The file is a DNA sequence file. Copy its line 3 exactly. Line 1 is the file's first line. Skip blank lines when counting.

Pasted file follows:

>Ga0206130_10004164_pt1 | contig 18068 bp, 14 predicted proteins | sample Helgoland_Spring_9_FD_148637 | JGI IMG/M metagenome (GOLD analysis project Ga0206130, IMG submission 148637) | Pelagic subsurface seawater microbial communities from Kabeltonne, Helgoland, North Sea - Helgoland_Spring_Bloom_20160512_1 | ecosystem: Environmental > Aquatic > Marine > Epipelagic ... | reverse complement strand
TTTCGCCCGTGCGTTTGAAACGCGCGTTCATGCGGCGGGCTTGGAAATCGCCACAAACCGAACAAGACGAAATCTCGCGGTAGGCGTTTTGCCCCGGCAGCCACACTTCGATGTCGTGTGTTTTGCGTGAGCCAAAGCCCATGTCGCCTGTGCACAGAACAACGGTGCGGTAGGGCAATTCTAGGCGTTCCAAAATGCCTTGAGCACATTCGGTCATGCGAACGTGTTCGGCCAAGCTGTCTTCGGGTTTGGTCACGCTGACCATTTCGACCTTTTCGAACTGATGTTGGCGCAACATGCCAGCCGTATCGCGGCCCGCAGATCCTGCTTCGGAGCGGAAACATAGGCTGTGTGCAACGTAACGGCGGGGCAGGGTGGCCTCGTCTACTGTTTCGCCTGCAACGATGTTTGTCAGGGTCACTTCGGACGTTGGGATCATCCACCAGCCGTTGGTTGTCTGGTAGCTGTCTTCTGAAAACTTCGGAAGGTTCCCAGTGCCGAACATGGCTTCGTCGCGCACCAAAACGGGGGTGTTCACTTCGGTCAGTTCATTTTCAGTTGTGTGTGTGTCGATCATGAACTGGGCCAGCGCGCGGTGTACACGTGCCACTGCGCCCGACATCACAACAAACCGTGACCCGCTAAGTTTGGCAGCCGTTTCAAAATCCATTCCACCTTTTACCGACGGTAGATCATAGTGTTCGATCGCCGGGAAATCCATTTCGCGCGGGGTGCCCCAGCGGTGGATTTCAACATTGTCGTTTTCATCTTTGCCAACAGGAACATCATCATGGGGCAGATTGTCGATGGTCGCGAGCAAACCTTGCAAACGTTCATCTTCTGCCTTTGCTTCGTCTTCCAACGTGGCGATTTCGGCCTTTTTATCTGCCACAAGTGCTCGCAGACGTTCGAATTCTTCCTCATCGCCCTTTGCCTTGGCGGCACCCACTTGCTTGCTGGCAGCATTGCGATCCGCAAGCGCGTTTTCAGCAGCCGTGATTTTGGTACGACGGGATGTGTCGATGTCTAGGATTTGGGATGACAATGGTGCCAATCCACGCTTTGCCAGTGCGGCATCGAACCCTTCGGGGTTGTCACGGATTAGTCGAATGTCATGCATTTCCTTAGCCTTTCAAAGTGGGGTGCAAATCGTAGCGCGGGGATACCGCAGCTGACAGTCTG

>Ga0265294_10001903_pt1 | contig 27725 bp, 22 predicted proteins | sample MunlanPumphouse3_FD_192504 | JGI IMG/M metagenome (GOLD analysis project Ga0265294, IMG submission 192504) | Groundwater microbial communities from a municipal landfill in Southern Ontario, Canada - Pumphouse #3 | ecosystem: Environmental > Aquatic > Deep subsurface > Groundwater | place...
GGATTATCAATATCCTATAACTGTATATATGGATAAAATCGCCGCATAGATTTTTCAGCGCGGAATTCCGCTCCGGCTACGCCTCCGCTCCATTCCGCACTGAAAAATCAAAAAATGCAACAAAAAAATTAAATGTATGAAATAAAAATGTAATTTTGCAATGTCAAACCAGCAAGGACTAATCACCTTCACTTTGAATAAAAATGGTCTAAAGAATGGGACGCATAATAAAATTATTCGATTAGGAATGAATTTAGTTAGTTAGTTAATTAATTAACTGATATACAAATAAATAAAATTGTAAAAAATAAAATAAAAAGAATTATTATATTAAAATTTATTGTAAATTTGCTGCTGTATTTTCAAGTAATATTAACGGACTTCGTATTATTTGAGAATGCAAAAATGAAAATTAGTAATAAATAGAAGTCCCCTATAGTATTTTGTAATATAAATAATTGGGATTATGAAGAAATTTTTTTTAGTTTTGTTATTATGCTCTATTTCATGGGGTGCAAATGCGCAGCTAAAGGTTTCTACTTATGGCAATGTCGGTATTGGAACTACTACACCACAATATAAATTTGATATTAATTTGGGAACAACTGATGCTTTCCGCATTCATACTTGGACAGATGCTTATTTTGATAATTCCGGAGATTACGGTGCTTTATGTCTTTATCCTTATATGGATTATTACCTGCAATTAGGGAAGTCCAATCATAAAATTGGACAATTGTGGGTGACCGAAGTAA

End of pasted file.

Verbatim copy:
>Ga0265294_10001903_pt1 | contig 27725 bp, 22 predicted proteins | sample MunlanPumphouse3_FD_192504 | JGI IMG/M metagenome (GOLD analysis project Ga0265294, IMG submission 192504) | Groundwater microbial communities from a municipal landfill in Southern Ontario, Canada - Pumphouse #3 | ecosystem: Environmental > Aquatic > Deep subsurface > Groundwater | place...